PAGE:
% User said No, so exit.
		return;
	end
end
%===============================================================================
% Read in gray scale demo image.
folder = pwd; % Determine where demo folder is (works with all versions).
baseFileName = 'surface.jpg';
% Get the full filename, with path prepended.
fullFileName = fullfile(folder, baseFileName);
% Check if file exists.
if ~exist(fullFileName, 'file')
	% The file doesn't exist -- didn't find it there in that folder.  
	% Check the entire search path (other folders) for the file by stripping off the folder.
	fullFileNameOnSearchPath = baseFileName; % No path this time.
	if ~exist(fullFileNameOnSearchPath, 'file')
		% Still didn't find it.  Alert user.
		errorMessage = sprintf('Error: %s does not exist in the search path folders.', fullFileName);
		uiwait(warndlg(errorMessage));
		return;
	end
end
rgbImage = imread(fullFileName);
% Display the image.
subplot(2, 3, 1);
imshow(rgbImage, []);
title('Original Image', 'FontSize', fontSize, 'Interpreter', 'None');
axis on;
hp = impixelinfo();
% Get the dimensions of the image.  
% numberOfColorChannels should be = 1 for a gray scale image, and 3 for an RGB color image.
[rows, columns, numberOfColorChannels] = size(rgbImage);
if numberOfColorChannels > 1
	% It's not really gray scale like we expected - it's color.
	% Use weighted sum of ALL channels to create a gray scale image.
% 	grayImage = rgb2gray(rgbImage); 
	% ALTERNATE METHOD: Convert it to gray scale by taking only the green channel,
	% which in a typical snapshot will be the least noisy channel.
	grayImage = rgbImage(:, :, 1); % Take blue channel.
else
	grayImage = rgbImage; % It's already gray scale.
end
% Now it's gray scale with range of 0 to 255.
% Display the image.
subplot(1, 2, 1);
imshow(grayImage, []);
title('Original Gray Scale Image', 'FontSize', fontSize, 'Interpreter', 'None');
axis on;
%------------------------------------------------------------------------------
% Set up figure properties:
% Enlarge figure to full screen.
set(gcf, 'Units', 'Normalized', 'OuterPosition', [0, 0.04, 1, 0.96]);
% Get rid of tool bar and pulldown menus that are along top of figure.
% set(gcf, 'Toolbar', 'none', 'Menu', 'none');
% Give a name to the title bar.
set(gcf, 'Name', 'Demo by ImageAnalyst', 'NumberTitle', 'Off') 
drawnow;
%------------------------------------------------------------------------------
% Threshold the image.
binaryImage = grayImage > 127;
% Get rid of the white rectangular frame around the image.
binaryImage = imclearborder(binaryImage);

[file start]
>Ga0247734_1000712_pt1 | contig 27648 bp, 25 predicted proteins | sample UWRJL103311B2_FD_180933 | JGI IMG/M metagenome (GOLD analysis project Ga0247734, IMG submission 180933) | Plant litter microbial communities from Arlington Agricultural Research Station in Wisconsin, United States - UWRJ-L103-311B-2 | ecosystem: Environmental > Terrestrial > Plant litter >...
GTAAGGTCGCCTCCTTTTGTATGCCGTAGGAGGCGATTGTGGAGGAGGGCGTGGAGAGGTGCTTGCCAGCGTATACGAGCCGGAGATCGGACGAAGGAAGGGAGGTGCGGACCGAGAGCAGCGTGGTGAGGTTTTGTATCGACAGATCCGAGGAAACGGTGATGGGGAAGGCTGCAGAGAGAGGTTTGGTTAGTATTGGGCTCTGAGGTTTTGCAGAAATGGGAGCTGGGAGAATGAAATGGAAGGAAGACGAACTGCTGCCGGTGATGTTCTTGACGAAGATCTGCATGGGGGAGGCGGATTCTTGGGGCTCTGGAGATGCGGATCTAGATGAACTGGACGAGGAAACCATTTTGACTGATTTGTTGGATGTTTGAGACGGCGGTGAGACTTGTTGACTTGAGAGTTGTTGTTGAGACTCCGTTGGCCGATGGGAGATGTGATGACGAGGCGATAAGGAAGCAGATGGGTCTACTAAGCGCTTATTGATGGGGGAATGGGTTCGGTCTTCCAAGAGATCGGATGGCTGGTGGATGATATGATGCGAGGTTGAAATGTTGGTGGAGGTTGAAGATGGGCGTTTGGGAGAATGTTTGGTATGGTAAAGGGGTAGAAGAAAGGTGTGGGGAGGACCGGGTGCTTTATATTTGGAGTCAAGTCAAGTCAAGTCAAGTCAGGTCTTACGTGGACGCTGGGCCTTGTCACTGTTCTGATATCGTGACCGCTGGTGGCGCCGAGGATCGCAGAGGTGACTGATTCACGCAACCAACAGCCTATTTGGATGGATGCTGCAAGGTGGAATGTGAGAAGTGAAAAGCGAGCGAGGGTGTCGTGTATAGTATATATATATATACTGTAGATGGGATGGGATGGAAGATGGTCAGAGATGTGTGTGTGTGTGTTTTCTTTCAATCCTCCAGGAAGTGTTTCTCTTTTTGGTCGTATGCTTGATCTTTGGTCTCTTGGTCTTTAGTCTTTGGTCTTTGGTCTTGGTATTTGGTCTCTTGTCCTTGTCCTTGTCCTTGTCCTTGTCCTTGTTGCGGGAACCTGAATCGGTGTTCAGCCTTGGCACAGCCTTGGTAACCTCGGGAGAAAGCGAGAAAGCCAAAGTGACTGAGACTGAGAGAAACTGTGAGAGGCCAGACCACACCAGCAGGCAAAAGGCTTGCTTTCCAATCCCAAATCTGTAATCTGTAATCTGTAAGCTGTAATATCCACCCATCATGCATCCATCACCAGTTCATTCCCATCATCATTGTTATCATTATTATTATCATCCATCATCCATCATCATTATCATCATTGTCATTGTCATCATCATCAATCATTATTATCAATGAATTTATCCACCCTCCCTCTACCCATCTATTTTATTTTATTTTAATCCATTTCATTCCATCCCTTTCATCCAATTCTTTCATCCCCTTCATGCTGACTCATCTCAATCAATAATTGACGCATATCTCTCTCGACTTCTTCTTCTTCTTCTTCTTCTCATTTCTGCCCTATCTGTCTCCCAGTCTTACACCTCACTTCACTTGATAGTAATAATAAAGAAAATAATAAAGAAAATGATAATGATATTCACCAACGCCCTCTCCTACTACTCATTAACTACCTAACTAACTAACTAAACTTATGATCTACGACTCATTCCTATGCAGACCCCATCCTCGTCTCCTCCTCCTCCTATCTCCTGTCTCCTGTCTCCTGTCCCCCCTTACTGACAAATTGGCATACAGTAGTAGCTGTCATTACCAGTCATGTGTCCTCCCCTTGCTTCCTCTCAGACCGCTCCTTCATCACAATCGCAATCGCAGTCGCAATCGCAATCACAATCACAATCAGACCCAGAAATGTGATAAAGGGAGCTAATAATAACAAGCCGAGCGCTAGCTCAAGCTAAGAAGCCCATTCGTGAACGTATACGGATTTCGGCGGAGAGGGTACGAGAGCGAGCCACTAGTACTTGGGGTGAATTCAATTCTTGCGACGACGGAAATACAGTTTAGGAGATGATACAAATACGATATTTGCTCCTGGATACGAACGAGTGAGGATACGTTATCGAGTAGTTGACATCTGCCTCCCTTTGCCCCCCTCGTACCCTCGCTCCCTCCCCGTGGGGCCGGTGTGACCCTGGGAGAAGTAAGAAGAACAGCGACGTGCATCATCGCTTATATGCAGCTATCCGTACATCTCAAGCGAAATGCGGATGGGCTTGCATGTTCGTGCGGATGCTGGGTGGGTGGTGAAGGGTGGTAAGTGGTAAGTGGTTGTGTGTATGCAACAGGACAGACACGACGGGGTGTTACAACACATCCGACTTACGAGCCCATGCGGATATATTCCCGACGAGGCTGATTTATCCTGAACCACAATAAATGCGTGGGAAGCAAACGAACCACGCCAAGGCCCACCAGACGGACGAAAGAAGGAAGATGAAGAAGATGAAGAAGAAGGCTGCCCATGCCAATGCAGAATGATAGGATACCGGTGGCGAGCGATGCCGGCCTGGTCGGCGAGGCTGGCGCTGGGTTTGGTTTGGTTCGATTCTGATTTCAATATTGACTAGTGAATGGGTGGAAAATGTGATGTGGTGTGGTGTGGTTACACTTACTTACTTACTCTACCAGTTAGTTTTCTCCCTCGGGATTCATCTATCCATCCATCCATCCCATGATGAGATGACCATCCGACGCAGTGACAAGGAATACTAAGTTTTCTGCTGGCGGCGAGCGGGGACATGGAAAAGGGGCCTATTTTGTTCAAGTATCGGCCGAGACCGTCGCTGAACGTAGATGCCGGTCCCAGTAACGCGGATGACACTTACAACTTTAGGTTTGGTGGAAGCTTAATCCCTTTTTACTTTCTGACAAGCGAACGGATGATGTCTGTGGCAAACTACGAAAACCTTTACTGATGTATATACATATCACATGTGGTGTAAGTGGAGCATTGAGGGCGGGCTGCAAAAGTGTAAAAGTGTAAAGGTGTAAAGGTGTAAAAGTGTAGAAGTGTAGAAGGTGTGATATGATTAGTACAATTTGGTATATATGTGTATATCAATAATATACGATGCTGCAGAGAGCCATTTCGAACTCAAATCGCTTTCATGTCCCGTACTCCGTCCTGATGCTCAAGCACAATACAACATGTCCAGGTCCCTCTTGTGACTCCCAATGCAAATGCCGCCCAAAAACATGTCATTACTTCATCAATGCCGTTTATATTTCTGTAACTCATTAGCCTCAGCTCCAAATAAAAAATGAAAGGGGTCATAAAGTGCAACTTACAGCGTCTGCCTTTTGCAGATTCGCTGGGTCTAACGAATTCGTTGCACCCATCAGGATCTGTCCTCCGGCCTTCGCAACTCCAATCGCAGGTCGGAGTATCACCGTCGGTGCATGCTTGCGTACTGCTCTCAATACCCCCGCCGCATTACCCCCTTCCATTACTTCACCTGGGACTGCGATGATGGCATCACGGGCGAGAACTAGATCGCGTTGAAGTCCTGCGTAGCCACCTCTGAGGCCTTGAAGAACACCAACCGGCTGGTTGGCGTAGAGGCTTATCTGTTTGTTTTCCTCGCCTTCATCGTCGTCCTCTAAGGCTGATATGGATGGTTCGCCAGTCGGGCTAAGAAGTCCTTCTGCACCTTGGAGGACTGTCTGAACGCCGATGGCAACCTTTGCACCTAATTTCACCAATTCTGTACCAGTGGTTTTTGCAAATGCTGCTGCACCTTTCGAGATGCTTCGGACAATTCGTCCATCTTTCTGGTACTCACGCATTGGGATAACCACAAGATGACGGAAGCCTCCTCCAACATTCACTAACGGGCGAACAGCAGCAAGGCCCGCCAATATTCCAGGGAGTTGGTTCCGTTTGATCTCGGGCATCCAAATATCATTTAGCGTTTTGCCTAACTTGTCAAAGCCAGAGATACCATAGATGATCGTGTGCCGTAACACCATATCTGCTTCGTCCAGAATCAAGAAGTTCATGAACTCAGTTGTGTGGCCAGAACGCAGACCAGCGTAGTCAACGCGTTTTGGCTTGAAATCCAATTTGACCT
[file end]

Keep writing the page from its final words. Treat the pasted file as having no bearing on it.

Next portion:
% Display the image.
subplot(1, 2, 2);
imshow(binaryImage, []);
title('Binary Image with Boundaries', 'FontSize', fontSize, 'Interpreter', 'None');
axis on;
hp = impixelinfo();
% Get the outer and inner boundary.
boundaries = bwboundaries(binaryImage);
% Plot outer boundaries on image.
numberOfBoundaries = size(boundaries, 1);
hold on;
for k = 1 : numberOfBoundaries
	thisBoundary = boundaries{k};
	plot(thisBoundary(:,2), thisBoundary(:,1), '-', 'LineWidth', 5);
end
hold off;

Or you fill the shape and call bwboundaries(), then extract the inner black zone and call bwboundaries() again. This will give you the boundary of the outer edge of the central black region, as opposed to the inner edge of the white ring like the above code.

clc;    % Clear the command window.
close all;  % Close all figures (except those of imtool.)
% clear;  % Erase all existing variables. Or clearvars if you want.
workspace;  % Make sure the workspace panel is showing.
format long g;
format compact;
fontSize = 20;
% Check that user has the specified Toolbox installed and licensed.
hasLicenseForToolbox = license('test', 'image_toolbox');   % license('test','Statistics_toolbox'), license('test','Signal_toolbox')
if ~hasLicenseForToolbox
	% User does not have the toolbox installed, or if it is, there is no available license for it.
	% For example, there is a pool of 10 licenses and all 10 have been checked out by other people already.
	ver % List what toolboxes the user has licenses available for.
	message = sprintf('Sorry, but you do not seem to have the Image Processing Toolbox.\nDo you want to try to continue anyway?');
	reply = questdlg(message, 'Toolbox missing', 'Yes', 'No', 'Yes');
	if strcmpi(reply, 'No')
		% User said No, so exit.
		return;
	end
end
%===============================================================================
% Read in gray scale demo image.
folder = pwd; % Determine where demo folder is (works with all versions).
baseFileName = 'surface.jpg';
% Get the full filename, with path prepended.
fullFileName = fullfile(folder, baseFileName);
% Check if file exists.
if ~exist(fullFileName, 'file')
	% The file doesn't exist -- didn't find it there in that folder.  
	% Check the entire search path (other folders) for the file by stripping off the folder.
	fullFileNameOnSearchPath = baseFileName; % No path this time.
	if ~exist(fullFileNameOnSearchPath, 'file')
		% Still didn't find it.  Alert user.